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monkeykoder

How do I get that first project off the ground?

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Programming is simple enough or at least there are plenty of resources available on here and other places to get you started there. The bigger problem in my mind is "How do I actually get a project started?". Let's just assume I have all the relevant coding background* and I am ready to hit my first game. I still have hundreds of questions on how to actually get started.

1) The ever present "What do I actually want to code" question.
A) It has to be simple enough to get something fun to play with in a month or two being a first project to keep the motivation going for the
next one.
B) It has to be somewhat entertaining or you don't get any sense of accomplishment.
C) You generally only have a couple of friends working on the project so your design somehow has to make up for the lacking skill sets.
D) If it turns out well it should be a good transition into project 2.

2) How to choose a framework.
A) It has to be useful in your game making future.
B) It needs to be relatively easy to work in or you will lose motivation to continue.

3) How do you control feature bloat.
A) You have to figure out which features you want that are in conflict with the requirements of 1.
B) You have to keep bugs to a minimum due to the low number of developers.

For those of you with successful projects how did you answer these questions?

I am beginning to see why there are so many game engines projects out there

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That's why your first project is almost always a clone of an existing game. What you want to do and the featureset are fixed. All you have to worry about is implementation. Once you get comfortable with that you can expand into the dicier problems.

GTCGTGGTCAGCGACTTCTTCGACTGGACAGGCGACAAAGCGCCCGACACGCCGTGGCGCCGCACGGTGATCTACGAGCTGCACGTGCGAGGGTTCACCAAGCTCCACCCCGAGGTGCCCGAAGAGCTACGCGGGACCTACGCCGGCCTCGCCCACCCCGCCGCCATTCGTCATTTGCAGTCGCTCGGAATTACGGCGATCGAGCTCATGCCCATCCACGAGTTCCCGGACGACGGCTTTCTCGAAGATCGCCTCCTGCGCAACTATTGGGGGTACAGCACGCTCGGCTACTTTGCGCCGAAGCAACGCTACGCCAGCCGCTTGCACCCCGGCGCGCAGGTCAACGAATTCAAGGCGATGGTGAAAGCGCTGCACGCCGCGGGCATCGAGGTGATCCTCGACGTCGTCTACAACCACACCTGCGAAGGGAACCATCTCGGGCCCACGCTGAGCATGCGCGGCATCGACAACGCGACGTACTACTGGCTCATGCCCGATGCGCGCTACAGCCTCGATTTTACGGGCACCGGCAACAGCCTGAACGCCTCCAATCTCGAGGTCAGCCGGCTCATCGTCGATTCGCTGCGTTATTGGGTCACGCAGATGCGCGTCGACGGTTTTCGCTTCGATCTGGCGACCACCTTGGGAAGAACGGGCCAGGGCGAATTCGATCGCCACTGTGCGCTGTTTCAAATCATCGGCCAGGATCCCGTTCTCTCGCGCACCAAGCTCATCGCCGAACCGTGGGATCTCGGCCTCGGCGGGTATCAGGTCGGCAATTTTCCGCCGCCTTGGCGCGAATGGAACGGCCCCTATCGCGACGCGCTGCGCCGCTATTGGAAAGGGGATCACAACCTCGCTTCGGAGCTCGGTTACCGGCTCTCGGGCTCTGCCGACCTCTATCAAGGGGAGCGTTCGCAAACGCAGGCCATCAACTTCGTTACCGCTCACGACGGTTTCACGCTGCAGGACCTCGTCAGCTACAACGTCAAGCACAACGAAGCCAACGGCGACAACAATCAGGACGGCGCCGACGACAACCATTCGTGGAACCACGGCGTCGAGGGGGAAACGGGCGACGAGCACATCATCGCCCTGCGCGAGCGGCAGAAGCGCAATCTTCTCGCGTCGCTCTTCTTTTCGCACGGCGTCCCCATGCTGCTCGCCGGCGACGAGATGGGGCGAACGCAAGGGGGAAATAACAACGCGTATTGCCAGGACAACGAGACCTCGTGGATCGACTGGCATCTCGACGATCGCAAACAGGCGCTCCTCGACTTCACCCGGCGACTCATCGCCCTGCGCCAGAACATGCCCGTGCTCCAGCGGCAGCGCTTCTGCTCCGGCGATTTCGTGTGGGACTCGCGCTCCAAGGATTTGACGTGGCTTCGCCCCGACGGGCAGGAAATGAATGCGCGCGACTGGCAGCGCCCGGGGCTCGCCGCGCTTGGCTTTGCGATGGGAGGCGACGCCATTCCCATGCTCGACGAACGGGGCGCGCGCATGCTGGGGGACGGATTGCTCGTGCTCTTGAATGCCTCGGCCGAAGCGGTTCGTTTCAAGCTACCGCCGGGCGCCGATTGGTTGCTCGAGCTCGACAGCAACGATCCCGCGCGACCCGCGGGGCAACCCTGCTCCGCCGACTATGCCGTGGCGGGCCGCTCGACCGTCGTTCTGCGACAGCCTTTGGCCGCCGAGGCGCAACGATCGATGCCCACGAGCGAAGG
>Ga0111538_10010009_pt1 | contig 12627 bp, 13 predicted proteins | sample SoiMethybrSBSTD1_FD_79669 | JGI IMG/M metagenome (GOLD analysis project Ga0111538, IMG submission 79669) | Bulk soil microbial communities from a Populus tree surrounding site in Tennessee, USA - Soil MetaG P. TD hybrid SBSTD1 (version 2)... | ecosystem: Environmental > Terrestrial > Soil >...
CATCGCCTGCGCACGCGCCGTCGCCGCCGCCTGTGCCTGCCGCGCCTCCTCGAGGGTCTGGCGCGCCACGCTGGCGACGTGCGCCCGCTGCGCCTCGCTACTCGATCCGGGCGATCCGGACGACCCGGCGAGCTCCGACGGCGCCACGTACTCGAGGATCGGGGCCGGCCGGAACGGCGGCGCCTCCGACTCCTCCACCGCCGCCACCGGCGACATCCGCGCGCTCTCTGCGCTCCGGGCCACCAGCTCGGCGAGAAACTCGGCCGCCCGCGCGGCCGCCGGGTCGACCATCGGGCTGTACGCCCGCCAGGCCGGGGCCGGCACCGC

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Your questions all lead to one answer: Planning. You have to make a plan in which you decide what game are you making, what are the features, etc. Once the plan is done, that will determine which framework to chose, which tools and so on. Then you just implement it and see how it works. Now if it is not fun, you can try to change stuff and evolve mechanics, but careful not to get into feature creep. Generally in order to avoid feature creep, you really have to go through a process for every feature and ask yourself what does it bring to the game, is the effort worthy or not.

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Programming is simple enough or at least there are plenty of resources available on here and other places to get you started there. The bigger problem in my mind is "How do I actually get a project started?". Let's just assume I have all the relevant coding background* and I am ready to hit my first game. I still have hundreds of questions on how to actually get started.

1) The ever present "What do I actually want to code" question.
A) It has to be simple enough to get something fun to play with in a month or two being a first project to keep the motivation going for the
next one.
B) It has to be somewhat entertaining or you don't get any sense of accomplishment.
C) You generally only have a couple of friends working on the project so your design somehow has to make up for the lacking skill sets.
D) If it turns out well it should be a good transition into project 2.

2) How to choose a framework.
A) It has to be useful in your game making future.
B) It needs to be relatively easy to work in or you will lose motivation to continue.

3) How do you control feature bloat.
A) You have to figure out which features you want that are in conflict with the requirements of 1.
B) You have to keep bugs to a minimum due to the low number of developers.

For those of you with successful projects how did you answer these questions?

I am beginning to see why there are so many game engines projects out there


You need to be able to manage the project. Developing a game is not about writing code, it is about managing a project from end-to-end and meeting your users' desires and needs (that is, to be entertained).

Answers to 1 and 3 are simple enough: learn Scrum, and apply it to the Agile development methodology. I leave this as an exercise for the reader to learn more. ;) Learn and use the appropriate tools to manage your project.

Answer 2 is also simple enough; choose tools that let you get stuff done. You need a "studio"-esque IDE to manage large numbers of source files and library dependencies. You need a debugger. You need a source revision control repository. But most importantly, you need to learn how to use all these tools effectively.

Doing anything less is setting yourself up for failure.

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